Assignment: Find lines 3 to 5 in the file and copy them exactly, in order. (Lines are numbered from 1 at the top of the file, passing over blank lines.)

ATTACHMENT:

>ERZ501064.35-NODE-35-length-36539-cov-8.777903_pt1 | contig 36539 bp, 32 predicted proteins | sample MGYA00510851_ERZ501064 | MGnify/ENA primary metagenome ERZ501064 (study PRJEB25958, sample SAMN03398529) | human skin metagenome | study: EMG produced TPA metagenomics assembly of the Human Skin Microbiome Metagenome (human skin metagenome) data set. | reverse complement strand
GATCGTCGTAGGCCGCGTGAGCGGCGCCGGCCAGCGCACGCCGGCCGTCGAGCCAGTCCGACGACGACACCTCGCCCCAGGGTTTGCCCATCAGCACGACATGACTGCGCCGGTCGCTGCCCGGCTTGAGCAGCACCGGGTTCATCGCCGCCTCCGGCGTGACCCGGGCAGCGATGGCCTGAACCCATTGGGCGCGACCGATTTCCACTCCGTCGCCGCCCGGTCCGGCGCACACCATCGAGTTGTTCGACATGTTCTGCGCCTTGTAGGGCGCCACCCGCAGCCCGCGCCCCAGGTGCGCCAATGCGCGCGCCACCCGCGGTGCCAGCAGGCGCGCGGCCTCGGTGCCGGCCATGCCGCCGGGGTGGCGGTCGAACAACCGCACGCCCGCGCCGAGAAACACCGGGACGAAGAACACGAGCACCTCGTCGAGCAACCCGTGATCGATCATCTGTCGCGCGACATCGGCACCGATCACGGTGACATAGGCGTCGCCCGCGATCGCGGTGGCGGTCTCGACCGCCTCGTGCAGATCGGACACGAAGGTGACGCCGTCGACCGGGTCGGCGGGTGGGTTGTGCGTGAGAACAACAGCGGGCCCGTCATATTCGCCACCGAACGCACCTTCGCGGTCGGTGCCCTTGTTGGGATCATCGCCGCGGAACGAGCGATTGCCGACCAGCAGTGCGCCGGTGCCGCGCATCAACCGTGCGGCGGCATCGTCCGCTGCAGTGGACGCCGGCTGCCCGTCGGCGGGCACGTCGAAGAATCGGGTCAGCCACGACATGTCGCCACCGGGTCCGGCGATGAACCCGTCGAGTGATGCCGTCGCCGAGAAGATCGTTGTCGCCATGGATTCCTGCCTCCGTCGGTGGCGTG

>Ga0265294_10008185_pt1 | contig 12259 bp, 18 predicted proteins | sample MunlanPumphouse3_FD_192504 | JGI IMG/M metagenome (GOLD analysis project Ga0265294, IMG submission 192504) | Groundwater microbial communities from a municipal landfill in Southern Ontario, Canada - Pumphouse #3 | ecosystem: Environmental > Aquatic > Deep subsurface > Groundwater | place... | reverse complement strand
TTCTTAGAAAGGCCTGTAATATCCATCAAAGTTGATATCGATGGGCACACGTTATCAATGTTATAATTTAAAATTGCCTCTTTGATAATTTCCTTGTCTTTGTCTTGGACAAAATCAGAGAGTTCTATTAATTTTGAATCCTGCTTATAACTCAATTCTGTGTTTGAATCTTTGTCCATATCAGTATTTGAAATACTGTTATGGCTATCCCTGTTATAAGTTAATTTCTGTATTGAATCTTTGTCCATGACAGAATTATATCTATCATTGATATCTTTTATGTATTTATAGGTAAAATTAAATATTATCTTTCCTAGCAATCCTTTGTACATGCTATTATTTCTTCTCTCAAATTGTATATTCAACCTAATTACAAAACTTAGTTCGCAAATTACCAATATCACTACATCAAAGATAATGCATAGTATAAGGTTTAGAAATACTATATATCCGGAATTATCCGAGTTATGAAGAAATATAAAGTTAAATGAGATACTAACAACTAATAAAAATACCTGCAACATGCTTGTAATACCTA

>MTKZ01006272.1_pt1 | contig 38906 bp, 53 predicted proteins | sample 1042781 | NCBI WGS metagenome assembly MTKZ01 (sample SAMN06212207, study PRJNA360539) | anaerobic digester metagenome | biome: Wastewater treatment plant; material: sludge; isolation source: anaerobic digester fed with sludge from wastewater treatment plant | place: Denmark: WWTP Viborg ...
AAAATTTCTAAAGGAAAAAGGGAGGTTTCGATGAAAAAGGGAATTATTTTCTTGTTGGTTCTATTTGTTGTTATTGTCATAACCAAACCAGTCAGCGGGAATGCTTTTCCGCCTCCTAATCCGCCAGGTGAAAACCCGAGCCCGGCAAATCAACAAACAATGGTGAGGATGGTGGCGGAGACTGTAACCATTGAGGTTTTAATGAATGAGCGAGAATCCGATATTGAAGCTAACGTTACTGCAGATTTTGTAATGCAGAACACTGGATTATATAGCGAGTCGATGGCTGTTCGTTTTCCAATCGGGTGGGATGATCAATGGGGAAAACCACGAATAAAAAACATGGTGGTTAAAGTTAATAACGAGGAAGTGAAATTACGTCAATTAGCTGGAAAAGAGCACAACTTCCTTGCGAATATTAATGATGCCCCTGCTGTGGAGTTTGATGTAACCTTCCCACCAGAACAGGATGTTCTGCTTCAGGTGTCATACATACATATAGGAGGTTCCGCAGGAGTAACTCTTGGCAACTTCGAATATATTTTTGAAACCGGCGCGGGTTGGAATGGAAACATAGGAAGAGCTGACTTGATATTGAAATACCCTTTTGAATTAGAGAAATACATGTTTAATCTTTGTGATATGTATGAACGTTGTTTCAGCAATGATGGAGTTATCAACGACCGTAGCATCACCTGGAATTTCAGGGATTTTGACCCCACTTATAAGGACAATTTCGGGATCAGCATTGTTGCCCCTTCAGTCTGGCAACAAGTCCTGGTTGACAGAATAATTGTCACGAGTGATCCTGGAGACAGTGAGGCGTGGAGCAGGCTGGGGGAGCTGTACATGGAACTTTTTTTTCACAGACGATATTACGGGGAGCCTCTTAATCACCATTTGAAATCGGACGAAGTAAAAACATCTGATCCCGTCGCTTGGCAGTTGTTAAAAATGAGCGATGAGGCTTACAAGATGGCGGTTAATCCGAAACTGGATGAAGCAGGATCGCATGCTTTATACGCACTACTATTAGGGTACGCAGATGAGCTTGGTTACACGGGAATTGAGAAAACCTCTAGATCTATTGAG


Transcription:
>Ga0265294_10008185_pt1 | contig 12259 bp, 18 predicted proteins | sample MunlanPumphouse3_FD_192504 | JGI IMG/M metagenome (GOLD analysis project Ga0265294, IMG submission 192504) | Groundwater microbial communities from a municipal landfill in Southern Ontario, Canada - Pumphouse #3 | ecosystem: Environmental > Aquatic > Deep subsurface > Groundwater | place... | reverse complement strand
TTCTTAGAAAGGCCTGTAATATCCATCAAAGTTGATATCGATGGGCACACGTTATCAATGTTATAATTTAAAATTGCCTCTTTGATAATTTCCTTGTCTTTGTCTTGGACAAAATCAGAGAGTTCTATTAATTTTGAATCCTGCTTATAACTCAATTCTGTGTTTGAATCTTTGTCCATATCAGTATTTGAAATACTGTTATGGCTATCCCTGTTATAAGTTAATTTCTGTATTGAATCTTTGTCCATGACAGAATTATATCTATCATTGATATCTTTTATGTATTTATAGGTAAAATTAAATATTATCTTTCCTAGCAATCCTTTGTACATGCTATTATTTCTTCTCTCAAATTGTATATTCAACCTAATTACAAAACTTAGTTCGCAAATTACCAATATCACTACATCAAAGATAATGCATAGTATAAGGTTTAGAAATACTATATATCCGGAATTATCCGAGTTATGAAGAAATATAAAGTTAAATGAGATACTAACAACTAATAAAAATACCTGCAACATGCTTGTAATACCTA

>MTKZ01006272.1_pt1 | contig 38906 bp, 53 predicted proteins | sample 1042781 | NCBI WGS metagenome assembly MTKZ01 (sample SAMN06212207, study PRJNA360539) | anaerobic digester metagenome | biome: Wastewater treatment plant; material: sludge; isolation source: anaerobic digester fed with sludge from wastewater treatment plant | place: Denmark: WWTP Viborg ...